Dear World, a 1969 musical adaptation of Jean Giraudoux's play The Madwoman of Chaillot (which had been a Broadway hit in the late '40s as translated by Maurice Valency), brought together many of the principals from the 1966 hit Mame, including composer Jerry Herman, book writers Jerome Lawrence and Robert E. Lee, and star Angela Lansbury. But all of them seem to have been going for something off-beat, rather than another big commercial success. The anti-establishment theme, with its questioning of whether those thought to be insane aren't really saner than the rest of us, must have seemed timely. (The play was also adapted into a movie in the same year as the show.) And Lansbury, for one, had actually addressed something similar five years earlier with Stephen Sondheim's flop Anyone Can Whistle. But Sondheim might have made a better choice for songwriter than Herman, who was able to get into the material only to the extent of lamenting for an earlier time when life was glamorous, unlike the late '60s, when the clash between counterculture dissidents and the corporate establishment seemed to represent a choice between two evils. Herman gamely used plenty of French-sounding accordion music and wrote a title song that was clearly intended to have the same pop appeal as "Hello, Dolly!" and "Mame," as well as one of his trademark march songs, "One Person." He also came up with the seven-minute "The Tea Party," a colloquy among crazy women that was far from his usual style. But he was most at home, and most successful, with the sentimental ballad "And I Was Beautiful" and the defiant waltz "I Don't Want to Know," in which the madwoman rejects reality because, well, it just isn't fabulous enough. Dear World was a bad mix of talented creators and good source material that just weren't suited to each other.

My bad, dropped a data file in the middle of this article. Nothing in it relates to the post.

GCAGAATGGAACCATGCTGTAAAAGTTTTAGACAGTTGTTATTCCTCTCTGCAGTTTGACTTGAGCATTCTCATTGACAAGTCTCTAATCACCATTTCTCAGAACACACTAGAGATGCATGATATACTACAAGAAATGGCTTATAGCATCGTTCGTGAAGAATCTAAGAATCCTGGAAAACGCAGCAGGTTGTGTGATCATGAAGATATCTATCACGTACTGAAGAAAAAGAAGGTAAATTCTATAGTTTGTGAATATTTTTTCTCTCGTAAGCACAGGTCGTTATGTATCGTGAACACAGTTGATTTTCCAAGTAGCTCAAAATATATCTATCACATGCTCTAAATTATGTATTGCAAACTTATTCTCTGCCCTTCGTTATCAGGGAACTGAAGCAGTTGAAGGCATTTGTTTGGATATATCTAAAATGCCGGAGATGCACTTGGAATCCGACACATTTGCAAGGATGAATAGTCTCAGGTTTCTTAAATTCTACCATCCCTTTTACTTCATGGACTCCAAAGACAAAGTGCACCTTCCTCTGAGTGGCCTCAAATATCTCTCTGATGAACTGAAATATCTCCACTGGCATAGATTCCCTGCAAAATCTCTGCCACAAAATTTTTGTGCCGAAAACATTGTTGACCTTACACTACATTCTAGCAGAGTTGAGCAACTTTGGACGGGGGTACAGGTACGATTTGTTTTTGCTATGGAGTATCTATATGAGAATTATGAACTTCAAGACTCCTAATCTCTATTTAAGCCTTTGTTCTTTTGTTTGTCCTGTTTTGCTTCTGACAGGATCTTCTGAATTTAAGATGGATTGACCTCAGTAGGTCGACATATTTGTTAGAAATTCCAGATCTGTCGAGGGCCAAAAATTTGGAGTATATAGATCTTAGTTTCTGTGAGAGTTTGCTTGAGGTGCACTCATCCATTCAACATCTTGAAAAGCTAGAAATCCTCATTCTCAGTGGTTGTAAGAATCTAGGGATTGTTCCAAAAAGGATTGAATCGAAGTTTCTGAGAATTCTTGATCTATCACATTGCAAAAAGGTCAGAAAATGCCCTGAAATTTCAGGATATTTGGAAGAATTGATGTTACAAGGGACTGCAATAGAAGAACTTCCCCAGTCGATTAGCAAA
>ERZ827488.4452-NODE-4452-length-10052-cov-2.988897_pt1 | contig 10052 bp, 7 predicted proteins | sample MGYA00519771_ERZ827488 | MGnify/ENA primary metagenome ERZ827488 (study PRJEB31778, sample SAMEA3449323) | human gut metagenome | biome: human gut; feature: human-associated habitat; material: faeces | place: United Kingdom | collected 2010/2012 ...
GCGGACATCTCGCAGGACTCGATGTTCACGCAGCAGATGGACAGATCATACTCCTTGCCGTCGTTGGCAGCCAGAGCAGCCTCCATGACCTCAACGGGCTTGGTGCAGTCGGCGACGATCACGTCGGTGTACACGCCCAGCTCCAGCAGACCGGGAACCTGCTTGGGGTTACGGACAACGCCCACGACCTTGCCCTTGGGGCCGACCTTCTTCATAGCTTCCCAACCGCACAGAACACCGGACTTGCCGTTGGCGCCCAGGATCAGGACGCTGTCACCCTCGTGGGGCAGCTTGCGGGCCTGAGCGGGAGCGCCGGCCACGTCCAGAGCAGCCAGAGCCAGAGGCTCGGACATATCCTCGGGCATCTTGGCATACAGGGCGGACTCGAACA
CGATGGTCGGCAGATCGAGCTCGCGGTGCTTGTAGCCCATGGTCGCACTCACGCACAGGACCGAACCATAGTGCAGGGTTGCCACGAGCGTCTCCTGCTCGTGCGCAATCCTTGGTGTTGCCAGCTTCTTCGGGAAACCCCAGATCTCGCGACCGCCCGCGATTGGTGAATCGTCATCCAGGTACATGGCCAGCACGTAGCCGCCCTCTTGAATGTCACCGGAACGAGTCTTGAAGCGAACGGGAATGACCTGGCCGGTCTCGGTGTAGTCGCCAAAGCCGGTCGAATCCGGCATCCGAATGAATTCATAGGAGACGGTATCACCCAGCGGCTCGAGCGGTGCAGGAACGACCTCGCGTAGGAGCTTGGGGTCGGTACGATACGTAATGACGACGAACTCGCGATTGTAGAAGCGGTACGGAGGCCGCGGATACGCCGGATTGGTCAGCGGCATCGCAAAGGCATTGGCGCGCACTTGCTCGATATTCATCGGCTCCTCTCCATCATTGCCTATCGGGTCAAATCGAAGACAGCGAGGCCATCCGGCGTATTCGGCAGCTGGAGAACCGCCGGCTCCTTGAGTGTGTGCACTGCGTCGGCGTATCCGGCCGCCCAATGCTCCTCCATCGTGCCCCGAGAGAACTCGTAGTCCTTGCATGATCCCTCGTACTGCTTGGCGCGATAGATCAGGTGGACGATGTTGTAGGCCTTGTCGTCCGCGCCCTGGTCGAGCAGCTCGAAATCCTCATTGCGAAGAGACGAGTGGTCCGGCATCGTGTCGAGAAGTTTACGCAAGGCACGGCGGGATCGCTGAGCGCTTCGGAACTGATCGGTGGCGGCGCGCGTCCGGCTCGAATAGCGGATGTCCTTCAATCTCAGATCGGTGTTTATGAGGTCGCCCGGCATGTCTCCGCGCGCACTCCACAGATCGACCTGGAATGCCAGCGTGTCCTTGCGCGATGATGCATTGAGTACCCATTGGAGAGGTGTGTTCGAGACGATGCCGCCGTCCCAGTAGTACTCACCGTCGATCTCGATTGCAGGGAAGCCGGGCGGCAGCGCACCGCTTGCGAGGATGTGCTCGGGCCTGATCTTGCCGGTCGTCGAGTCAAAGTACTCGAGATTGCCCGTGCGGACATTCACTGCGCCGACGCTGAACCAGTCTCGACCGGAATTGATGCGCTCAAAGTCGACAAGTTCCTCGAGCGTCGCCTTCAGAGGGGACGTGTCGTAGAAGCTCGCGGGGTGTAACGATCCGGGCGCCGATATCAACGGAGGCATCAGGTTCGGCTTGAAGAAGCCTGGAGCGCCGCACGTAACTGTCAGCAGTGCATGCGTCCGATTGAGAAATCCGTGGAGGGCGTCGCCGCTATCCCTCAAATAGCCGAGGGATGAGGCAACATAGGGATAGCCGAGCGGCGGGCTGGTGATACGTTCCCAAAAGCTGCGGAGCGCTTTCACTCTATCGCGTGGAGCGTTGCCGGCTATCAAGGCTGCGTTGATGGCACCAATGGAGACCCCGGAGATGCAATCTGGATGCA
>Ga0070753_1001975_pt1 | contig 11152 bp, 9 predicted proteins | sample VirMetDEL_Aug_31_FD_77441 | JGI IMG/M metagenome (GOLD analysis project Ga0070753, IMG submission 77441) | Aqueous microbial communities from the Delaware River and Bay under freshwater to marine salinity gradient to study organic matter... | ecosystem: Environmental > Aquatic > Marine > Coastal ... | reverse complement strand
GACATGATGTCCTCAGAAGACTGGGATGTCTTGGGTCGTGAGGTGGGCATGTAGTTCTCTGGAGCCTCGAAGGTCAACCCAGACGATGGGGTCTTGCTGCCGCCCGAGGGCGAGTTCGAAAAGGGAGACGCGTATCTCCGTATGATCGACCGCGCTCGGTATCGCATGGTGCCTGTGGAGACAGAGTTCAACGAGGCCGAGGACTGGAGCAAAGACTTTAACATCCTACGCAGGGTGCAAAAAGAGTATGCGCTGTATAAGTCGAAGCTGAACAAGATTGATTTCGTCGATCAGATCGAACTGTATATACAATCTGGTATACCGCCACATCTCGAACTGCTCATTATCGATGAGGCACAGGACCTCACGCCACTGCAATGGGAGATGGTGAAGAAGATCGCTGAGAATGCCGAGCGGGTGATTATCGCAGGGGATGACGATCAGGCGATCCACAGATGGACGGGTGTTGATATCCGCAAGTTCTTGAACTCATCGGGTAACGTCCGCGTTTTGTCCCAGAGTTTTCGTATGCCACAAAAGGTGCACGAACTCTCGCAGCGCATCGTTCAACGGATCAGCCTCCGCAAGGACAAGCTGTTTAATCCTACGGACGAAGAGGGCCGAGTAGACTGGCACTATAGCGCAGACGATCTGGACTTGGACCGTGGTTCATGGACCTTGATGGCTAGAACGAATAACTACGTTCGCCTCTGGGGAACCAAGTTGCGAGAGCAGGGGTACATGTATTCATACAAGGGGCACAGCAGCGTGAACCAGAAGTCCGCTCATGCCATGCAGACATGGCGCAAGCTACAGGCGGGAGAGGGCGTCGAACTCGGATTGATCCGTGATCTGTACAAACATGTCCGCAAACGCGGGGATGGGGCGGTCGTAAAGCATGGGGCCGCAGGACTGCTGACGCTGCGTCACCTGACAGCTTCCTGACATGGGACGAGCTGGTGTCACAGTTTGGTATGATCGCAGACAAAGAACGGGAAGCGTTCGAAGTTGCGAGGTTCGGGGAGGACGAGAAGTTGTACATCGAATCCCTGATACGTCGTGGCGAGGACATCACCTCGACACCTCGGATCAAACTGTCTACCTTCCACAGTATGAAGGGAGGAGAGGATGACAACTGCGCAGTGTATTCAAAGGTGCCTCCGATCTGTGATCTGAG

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AllMusic Review by William Ruhlmann
|Dear World, musical|
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